A poem written last night, Tuesday, after a haircut and a quick bite in Darlinghurst. It's closing on 40 degrees heat today (possibly a record for spring in Sydney, I'm told). Luckily I will be spending most of my birthday in airconditioning, before adjourning for drinks then dinner.
Night before my birthday
Drinking Sydney water without thought
stray cut hair drifting round my neck
in the midst of spring heatwave
eating noodles with pearlescent pink
chopsticks. ‘Enjoy your meal’ - he might have
meant it. The mix tape in my head ravels.
It’s harder to forget some things, I remember
a lot of haircuts, some too cute
and curvy, how songs used to explode
and jangle , how hair got long short long.
The chopsticks slip and juice trembles
on my lip. What’s not to like anymore
that hasn’t gone on before. This would
always be my turf, slipped along
the door with fridge magnets, music
patterns frenetic experiences
that now are tired if you’re not good
with crowds in four-four time
under lights. There was never any prize
it’s not only drugs that can prick
the back of my neck. Shorn filaments
will wash free, taxis depart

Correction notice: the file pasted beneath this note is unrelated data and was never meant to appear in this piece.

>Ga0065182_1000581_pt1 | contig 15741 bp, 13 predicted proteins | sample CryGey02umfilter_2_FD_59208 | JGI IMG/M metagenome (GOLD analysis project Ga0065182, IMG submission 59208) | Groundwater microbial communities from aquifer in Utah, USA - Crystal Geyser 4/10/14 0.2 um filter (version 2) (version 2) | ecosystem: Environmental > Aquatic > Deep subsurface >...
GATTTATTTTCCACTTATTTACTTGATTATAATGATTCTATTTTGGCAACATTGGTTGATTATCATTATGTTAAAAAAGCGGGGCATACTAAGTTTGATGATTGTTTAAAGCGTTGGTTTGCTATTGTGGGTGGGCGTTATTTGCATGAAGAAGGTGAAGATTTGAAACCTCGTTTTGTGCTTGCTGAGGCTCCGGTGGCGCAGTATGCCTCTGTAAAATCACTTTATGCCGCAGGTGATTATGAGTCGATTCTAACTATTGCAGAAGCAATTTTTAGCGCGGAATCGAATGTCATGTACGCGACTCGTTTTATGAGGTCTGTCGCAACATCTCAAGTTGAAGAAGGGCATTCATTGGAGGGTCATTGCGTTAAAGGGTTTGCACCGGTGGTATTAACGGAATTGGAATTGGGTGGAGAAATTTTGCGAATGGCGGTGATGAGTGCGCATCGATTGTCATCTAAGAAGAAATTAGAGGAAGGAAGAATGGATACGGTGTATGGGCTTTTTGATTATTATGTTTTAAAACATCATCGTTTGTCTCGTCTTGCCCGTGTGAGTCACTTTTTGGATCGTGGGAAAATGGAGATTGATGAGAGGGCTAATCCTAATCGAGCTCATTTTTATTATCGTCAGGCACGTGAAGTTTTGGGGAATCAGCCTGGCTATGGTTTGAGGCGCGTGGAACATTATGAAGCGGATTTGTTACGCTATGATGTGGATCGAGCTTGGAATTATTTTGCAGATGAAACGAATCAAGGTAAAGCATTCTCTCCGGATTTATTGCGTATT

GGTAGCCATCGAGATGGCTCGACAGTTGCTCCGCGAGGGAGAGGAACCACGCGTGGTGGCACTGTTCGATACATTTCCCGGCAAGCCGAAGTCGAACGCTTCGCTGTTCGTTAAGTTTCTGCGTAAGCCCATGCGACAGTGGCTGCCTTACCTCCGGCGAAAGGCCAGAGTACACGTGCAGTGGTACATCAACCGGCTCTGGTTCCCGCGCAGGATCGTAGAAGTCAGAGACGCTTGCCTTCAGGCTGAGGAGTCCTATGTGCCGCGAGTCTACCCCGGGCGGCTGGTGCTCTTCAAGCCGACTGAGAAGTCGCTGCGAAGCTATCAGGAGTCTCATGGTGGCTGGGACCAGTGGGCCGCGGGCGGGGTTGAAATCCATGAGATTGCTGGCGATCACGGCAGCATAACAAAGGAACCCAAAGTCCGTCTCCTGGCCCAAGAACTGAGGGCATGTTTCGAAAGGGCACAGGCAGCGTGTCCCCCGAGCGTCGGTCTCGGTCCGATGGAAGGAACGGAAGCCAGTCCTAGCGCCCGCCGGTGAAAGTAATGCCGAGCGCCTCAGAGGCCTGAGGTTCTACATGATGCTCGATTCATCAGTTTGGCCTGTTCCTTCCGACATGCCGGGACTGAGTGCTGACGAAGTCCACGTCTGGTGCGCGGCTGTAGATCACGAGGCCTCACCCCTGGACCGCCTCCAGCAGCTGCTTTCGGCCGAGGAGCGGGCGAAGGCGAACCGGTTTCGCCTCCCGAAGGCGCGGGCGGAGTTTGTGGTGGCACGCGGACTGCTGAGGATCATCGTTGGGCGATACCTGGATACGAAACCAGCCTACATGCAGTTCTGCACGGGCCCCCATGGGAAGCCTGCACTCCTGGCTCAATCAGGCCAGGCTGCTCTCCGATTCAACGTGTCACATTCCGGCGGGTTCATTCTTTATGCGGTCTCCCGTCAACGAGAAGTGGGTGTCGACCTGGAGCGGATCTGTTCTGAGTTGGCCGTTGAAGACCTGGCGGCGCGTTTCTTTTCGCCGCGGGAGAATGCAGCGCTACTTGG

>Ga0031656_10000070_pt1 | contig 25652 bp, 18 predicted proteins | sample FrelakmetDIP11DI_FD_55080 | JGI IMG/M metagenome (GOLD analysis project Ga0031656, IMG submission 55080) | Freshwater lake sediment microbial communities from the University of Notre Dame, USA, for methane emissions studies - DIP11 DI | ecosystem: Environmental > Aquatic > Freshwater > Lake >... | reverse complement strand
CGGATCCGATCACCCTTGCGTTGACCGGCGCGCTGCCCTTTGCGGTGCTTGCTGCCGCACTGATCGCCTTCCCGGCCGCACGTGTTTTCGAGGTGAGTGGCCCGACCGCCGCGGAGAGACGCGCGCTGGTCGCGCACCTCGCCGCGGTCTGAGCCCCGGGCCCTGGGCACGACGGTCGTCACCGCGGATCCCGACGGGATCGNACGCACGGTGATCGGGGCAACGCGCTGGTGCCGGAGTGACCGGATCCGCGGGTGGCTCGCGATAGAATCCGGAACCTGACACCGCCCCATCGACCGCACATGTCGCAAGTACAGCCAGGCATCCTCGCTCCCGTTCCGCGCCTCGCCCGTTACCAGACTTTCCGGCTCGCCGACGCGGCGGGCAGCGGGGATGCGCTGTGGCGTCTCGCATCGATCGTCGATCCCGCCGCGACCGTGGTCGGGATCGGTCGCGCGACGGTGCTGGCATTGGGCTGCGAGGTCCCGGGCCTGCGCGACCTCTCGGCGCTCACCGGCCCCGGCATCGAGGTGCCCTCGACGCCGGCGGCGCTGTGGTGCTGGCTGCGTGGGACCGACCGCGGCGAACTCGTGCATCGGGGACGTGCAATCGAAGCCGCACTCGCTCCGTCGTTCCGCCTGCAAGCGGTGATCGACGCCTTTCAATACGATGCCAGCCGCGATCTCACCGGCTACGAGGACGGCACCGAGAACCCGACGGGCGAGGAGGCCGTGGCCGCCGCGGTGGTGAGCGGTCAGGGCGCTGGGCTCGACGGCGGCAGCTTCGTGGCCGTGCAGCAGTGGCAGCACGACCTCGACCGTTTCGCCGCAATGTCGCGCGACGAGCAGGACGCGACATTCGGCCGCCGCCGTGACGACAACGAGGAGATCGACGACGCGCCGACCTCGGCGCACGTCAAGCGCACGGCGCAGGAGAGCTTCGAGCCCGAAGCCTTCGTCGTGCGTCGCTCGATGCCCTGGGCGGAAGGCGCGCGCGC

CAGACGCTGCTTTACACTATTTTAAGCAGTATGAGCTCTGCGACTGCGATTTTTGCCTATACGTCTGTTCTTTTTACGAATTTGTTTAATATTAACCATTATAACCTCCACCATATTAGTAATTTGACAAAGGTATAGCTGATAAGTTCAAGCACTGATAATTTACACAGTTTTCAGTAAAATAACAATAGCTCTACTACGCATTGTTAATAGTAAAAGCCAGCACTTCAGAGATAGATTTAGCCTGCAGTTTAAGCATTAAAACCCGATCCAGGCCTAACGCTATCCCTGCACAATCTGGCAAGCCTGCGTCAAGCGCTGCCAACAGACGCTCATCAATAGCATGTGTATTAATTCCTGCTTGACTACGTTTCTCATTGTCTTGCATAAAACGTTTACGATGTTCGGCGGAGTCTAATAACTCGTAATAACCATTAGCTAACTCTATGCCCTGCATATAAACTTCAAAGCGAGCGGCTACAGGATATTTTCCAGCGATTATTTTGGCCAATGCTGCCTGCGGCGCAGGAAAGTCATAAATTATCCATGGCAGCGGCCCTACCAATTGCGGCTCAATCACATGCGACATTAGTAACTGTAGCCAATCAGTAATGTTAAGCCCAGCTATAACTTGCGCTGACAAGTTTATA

waiters relax in city smoke and the water
washes down something
silk and sweet.
Landmarks are thin and airbrushed
in the muggy dark, the acid night
its causes and deflections
I’m wheeling in, spinning around
a tune that always bothered me
the singer dead, famously and sad.
She still hits the middle and the high
and now it’s in my hand.
When clouds cry as in blues
I wish they would and they will
when I play the neglected tracks
‘Life Could’ in younger tenses again.
Cockroaches climb Museum’s tiles, rolling
stairs dip down to light and creamy-brown
tunnels. ‘Beware’, ‘beware’, everywhere
under noise that offers no explanation.
People sing as they run, chatter
while they walk, monitors flicker, hesitate
over stations. Something provisional
anyway as I decide not to open up
the machine, tinker with its coins
and mechanism, its stacks of coca cola.
I’ll thirst instead with my keys, my purse
(or wallet, I guess, chocked with plastic
magnetic world-glue). No-one mentions a death
on the Petersham line (yes, email this afternoon
spread the news), no-one naming names.
They roll up the blue centre of the screen
a steadier rate than my own stock timing
and finally Marrickville slows by.
There’s a big sky hoisted onto billboards
lit with fluoro lines and shimmery globes.
It emerges beyond tunnels and awnings
the squeaking of the rails.
We’re waiting for names, for rain
a twist of wind-salt from the eastern sea.
Crown Street, Oxford Street, Museum Station
Tuesday 12 October, 7-9pm